OK, so they both generated the same files. In theory, if I use the find technique above to find all the files in either the exp directory or the control directory I can get a listing of all the files that both directories share. Using the foreach diff technique described above, I should be able to find out exactly what’s different between the two.
Rehash: Build file list, find diffs, remove the session key difference data we saw above, that’s OK to be different. Keep in mind, below, when you see a “>” character, it means “this is something the control has that the experimental does not”.
Diffing: [exp/app/views/posts/edit.html.erb] to [control/app/views/posts/edit.html.e 6a7,21 > <b>Title</b><br /> > <%= f.text_field :title %> > </p> > > <p> > <b>Body</b><br /> > <%= f.text_area :body %> > </p> > > <p> > <b>Created at</b><br /> > <%= f.datetime_select :created_at %> > </p> > > <p> Diffing: [exp/app/views/posts/index.html.erb] to [control/app/views/posts/index.html 4a5,7 > <th>Title</th> > <th>Body</th> > <th>Created at</th> 8a12,14 > <td><%=h post.title %></td> > <td><%=h post.body %></td> > <td><%=h post.created_at %></td> Diffing: [exp/app/views/posts/new.html.erb] to [control/app/views/posts/new.html.erb 6a7,21 > <b>Title</b><br /> > <%= f.text_field :title %> > </p> > > <p> > <b>Body</b><br /> > <%= f.text_area :body %> > </p> > > <p> > <b>Created at</b><br /> > <%= f.datetime_select :created_at %> > </p> > > <p> Diffing: [exp/app/views/posts/show.html.erb] to [control/app/views/posts/show.html.e 0a1,15 > <p> > <b>Title:</b> > <%=h @post.title %> > </p> > > <p> > <b>Body:</b> > <%=h @post.body %> > </p> > > <p> > <b>Created at:</b> > <%=h @post.created_at %> > </p> > Diffing: [exp/db/migrate/001_create_posts.rb] to [control/db/migrate/001_create_post 3a4,6 > t.string :title > t.text :body > t.datetime :created_at Diffing: [exp/test/fixtures/posts.yml] to [control/test/fixtures/posts.yml] 3,7c3,11 < # one: < # column: value < # < # two: < # column: value --- > one: > title: MyString > body: MyText > created_at: 2007-12-30 19:22:51 > > two: > title: MyString > body: MyText > created_at: 2007-12-30 19:22:51
The files with a notable difference are these:
I’m going to take a stab that my problem is in the new.html.erb because, uh, my problems, thus far, have centered around what happens when I hit the new button.
bash-3.2$ cat control/app/views/posts/new.html.erb <h1>New post</h1> <%= error_messages_for :post %> <% form_for(@post) do |f| %> <p> <b>Title</b><br /> <%= f.text_field :title %> </p> <p> <b>Body</b><br /> <%= f.text_area :body %> </p> <p> <b>Created at</b><br /> <%= f.datetime_select :created_at %> </p> <p> <%= f.submit "Create" %> </p> <% end %> <%= link_to 'Back', posts_path %> bash-3.2$ cat exp/app/views/posts/new.html.erb <h1>New post</h1> <%= error_messages_for :post %> <% form_for(@post) do |f| %> <p> <%= f.submit "Create" %> </p> <% end %> <%= link_to 'Back', posts_path %> bash-3.2$
Well, this makes it pretty apparent what the problem would be. They both have the same error_messages_for line, so the difference is the way the form is defined. The control has all the widgets (text_field, text_area) all handily defined. From here we can see what’s causing the problem.
Running rake in the control will create the database entries ( yay! ) and the scaffolding has all the right widgets to take advantage of this database structure. When db:migrate command is passed to the experimental, the database structure changes, but when you try to interface with the scaffold, well, they don’t take advantage of the model because the template is pretty brain-dead.
To get things working rightly, we can test things manually.
- Modify the experiment’s migration file ( add t.string :title, t.datestamp… etc. )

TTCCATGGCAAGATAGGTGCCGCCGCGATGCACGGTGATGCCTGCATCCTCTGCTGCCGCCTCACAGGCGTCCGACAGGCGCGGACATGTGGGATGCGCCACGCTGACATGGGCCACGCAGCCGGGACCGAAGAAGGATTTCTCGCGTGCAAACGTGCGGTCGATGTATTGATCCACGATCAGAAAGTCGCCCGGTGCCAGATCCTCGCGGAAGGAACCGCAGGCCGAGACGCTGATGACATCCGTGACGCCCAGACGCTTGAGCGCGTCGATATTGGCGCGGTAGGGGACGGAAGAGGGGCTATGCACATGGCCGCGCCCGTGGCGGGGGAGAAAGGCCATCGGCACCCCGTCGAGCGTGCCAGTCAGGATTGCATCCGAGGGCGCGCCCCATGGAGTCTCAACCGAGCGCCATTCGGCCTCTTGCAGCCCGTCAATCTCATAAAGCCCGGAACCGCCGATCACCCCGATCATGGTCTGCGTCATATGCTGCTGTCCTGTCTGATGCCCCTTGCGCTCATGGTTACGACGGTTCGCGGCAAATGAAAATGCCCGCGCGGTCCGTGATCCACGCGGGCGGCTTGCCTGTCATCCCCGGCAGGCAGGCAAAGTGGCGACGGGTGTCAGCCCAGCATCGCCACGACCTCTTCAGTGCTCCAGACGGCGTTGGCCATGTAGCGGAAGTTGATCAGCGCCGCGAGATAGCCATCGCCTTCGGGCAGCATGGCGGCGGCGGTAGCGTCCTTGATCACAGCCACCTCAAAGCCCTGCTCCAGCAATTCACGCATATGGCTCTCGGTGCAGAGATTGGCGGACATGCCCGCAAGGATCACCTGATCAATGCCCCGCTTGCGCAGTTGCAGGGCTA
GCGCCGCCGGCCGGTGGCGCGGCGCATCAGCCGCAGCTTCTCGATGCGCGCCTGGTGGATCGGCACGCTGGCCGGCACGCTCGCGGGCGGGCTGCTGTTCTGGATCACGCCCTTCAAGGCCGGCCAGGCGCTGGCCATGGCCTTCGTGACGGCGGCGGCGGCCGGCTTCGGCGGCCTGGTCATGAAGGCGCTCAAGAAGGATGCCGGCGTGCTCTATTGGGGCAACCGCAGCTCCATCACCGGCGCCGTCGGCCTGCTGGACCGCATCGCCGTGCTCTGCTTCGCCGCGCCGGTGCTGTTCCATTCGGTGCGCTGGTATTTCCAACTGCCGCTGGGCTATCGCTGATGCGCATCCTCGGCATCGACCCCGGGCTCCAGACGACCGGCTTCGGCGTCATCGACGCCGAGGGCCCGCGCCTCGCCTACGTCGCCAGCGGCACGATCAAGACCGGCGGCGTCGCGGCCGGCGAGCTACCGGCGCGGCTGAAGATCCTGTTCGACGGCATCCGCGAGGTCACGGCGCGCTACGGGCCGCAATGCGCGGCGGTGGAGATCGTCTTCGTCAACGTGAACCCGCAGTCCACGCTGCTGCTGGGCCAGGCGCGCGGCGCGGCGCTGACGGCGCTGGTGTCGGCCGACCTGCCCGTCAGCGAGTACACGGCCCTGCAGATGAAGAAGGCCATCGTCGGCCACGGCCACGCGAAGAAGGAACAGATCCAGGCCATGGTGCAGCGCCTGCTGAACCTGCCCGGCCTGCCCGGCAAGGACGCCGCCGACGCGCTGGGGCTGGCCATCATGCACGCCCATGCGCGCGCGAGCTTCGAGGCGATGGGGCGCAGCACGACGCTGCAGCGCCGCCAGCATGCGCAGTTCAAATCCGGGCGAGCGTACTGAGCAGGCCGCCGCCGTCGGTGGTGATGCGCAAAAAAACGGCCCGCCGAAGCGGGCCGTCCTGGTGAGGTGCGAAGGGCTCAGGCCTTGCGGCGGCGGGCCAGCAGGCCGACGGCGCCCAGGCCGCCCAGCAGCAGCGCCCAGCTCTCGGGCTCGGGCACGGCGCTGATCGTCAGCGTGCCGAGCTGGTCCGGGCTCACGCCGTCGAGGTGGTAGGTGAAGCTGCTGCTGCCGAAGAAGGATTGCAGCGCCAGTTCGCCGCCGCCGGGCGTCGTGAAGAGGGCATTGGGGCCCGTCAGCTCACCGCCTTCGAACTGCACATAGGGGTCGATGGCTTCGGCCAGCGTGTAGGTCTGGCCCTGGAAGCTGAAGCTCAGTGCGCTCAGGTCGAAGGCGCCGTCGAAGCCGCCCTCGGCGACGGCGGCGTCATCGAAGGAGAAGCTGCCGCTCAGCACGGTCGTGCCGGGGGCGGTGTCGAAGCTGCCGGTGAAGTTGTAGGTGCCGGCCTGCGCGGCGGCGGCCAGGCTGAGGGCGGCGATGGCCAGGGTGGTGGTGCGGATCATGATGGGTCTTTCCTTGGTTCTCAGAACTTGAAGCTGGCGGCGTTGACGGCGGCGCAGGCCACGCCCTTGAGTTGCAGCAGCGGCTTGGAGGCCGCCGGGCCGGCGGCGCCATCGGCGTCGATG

- rake db:migrate both
- Transplant the control’s template files into the experimental’s template directory
- script/server the experimental
- It should work like expected.
And it does.
Step 10: Conclusions
Now this really messes with my normal use case with rails. I would come up with a model ( Movies, Posts, Cards, etc. ) and then I would create the migration. Back and forth I would go, creating new columns as needed. Due to the dynamic scaffolding, my views would adjust as necessary, now my views are stuck with my first guess on how to scaffold the data, and now they need to be updated.
Option: Once the “proper” columns are figured out, re-run the scaffold generation command “knowing what I wish I had known then”. That is, while your first execution was “script/generate scaffold post” you ultimately get to writing “script/generate scaffold post title:string foo:string bar:text”, etc.
Find a way to make rails re-sync the view components with the model ( Rails-y-er, I should think ).
So, to the documentation for script/generate I go.
Points me to script/generate scaffold –help, the textual part of which is printed below:
Description: Scaffolds an entire resource, from model and migration to controller and views, along with a full test suite. The resource is ready to use as a starting point for your restful, resource-oriented application. Pass the name of the model, either CamelCased or under_scored, as the first argument, and an optional list of attribute pairs. Attribute pairs are column_name:sql_type arguments specifying the model's attributes. Timestamps are added by default, so you don't have to specify them by hand as 'created_at:datetime updated_at:datetime'. You don't have to think up every attribute up front, but it helps to sketch out a few so you can start working with the resource immediately. For example, `scaffold post title:string body:text published:boolean` gives you a model with those three attributes, a controller that handles the create/show/update/destroy, forms to create and edit your posts, and an index that lists them all, as well as a map.resources :posts declaration in config/routes.rb. Examples: `./script/generate scaffold post` # no attributes, view will be anemic `./script/generate scaffold post title:string body:text published:boolean` `./script/generate scaffold purchase order_id:integer amount:decimal`
Based on this, I think that the recommended way of handling this problem is to use a “more informed” script/generate command, but this seems to be clunky and rather un-agile.